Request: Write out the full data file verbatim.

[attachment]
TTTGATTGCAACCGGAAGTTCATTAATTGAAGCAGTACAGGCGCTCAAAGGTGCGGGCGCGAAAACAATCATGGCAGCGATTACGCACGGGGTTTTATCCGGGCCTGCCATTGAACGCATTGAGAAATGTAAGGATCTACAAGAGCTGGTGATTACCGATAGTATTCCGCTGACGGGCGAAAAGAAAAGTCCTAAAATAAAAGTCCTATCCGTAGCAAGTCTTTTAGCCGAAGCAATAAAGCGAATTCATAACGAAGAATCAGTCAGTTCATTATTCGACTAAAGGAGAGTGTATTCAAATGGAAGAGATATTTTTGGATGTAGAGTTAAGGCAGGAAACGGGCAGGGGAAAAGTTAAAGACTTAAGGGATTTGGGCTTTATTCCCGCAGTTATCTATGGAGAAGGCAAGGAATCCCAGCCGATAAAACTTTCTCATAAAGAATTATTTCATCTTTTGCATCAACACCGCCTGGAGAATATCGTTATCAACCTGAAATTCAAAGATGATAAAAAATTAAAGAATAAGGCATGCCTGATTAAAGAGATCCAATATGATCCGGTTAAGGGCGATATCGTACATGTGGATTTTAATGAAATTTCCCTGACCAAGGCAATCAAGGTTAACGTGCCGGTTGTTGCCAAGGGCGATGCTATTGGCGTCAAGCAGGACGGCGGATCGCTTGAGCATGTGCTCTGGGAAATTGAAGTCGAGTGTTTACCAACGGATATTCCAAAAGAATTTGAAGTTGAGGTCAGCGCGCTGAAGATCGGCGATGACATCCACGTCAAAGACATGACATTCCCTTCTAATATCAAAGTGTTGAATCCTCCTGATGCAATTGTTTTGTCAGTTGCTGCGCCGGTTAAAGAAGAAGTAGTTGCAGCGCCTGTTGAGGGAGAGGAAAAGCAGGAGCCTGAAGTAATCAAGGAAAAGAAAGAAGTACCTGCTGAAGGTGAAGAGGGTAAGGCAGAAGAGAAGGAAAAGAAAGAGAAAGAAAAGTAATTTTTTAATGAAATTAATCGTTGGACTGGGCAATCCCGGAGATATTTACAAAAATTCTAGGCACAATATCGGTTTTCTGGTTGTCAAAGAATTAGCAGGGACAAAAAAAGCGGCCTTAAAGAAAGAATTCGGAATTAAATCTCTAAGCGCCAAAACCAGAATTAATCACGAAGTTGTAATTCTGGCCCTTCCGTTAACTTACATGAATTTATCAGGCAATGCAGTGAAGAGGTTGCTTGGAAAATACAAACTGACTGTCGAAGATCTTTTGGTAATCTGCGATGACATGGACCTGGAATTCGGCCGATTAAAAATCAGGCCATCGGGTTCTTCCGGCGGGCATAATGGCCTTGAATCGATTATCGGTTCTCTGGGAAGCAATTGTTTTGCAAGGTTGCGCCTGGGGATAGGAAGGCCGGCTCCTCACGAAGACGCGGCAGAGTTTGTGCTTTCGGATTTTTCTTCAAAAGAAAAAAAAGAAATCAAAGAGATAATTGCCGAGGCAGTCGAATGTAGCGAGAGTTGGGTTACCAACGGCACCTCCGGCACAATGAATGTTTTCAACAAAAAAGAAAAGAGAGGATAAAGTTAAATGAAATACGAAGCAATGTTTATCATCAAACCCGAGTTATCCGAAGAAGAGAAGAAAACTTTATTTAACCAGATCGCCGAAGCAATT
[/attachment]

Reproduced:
TTTGATTGCAACCGGAAGTTCATTAATTGAAGCAGTACAGGCGCTCAAAGGTGCGGGCGCGAAAACAATCATGGCAGCGATTACGCACGGGGTTTTATCCGGGCCTGCCATTGAACGCATTGAGAAATGTAAGGATCTACAAGAGCTGGTGATTACCGATAGTATTCCGCTGACGGGCGAAAAGAAAAGTCCTAAAATAAAAGTCCTATCCGTAGCAAGTCTTTTAGCCGAAGCAATAAAGCGAATTCATAACGAAGAATCAGTCAGTTCATTATTCGACTAAAGGAGAGTGTATTCAAATGGAAGAGATATTTTTGGATGTAGAGTTAAGGCAGGAAACGGGCAGGGGAAAAGTTAAAGACTTAAGGGATTTGGGCTTTATTCCCGCAGTTATCTATGGAGAAGGCAAGGAATCCCAGCCGATAAAACTTTCTCATAAAGAATTATTTCATCTTTTGCATCAACACCGCCTGGAGAATATCGTTATCAACCTGAAATTCAAAGATGATAAAAAATTAAAGAATAAGGCATGCCTGATTAAAGAGATCCAATATGATCCGGTTAAGGGCGATATCGTACATGTGGATTTTAATGAAATTTCCCTGACCAAGGCAATCAAGGTTAACGTGCCGGTTGTTGCCAAGGGCGATGCTATTGGCGTCAAGCAGGACGGCGGATCGCTTGAGCATGTGCTCTGGGAAATTGAAGTCGAGTGTTTACCAACGGATATTCCAAAAGAATTTGAAGTTGAGGTCAGCGCGCTGAAGATCGGCGATGACATCCACGTCAAAGACATGACATTCCCTTCTAATATCAAAGTGTTGAATCCTCCTGATGCAATTGTTTTGTCAGTTGCTGCGCCGGTTAAAGAAGAAGTAGTTGCAGCGCCTGTTGAGGGAGAGGAAAAGCAGGAGCCTGAAGTAATCAAGGAAAAGAAAGAAGTACCTGCTGAAGGTGAAGAGGGTAAGGCAGAAGAGAAGGAAAAGAAAGAGAAAGAAAAGTAATTTTTTAATGAAATTAATCGTTGGACTGGGCAATCCCGGAGATATTTACAAAAATTCTAGGCACAATATCGGTTTTCTGGTTGTCAAAGAATTAGCAGGGACAAAAAAAGCGGCCTTAAAGAAAGAATTCGGAATTAAATCTCTAAGCGCCAAAACCAGAATTAATCACGAAGTTGTAATTCTGGCCCTTCCGTTAACTTACATGAATTTATCAGGCAATGCAGTGAAGAGGTTGCTTGGAAAATACAAACTGACTGTCGAAGATCTTTTGGTAATCTGCGATGACATGGACCTGGAATTCGGCCGATTAAAAATCAGGCCATCGGGTTCTTCCGGCGGGCATAATGGCCTTGAATCGATTATCGGTTCTCTGGGAAGCAATTGTTTTGCAAGGTTGCGCCTGGGGATAGGAAGGCCGGCTCCTCACGAAGACGCGGCAGAGTTTGTGCTTTCGGATTTTTCTTCAAAAGAAAAAAAAGAAATCAAAGAGATAATTGCCGAGGCAGTCGAATGTAGCGAGAGTTGGGTTACCAACGGCACCTCCGGCACAATGAATGTTTTCAACAAAAAAGAAAAGAGAGGATAAAGTTAAATGAAATACGAAGCAATGTTTATCATCAAACCCGAGTTATCCGAAGAAGAGAAGAAAACTTTATTTAACCAGATCGCCGAAGCAATT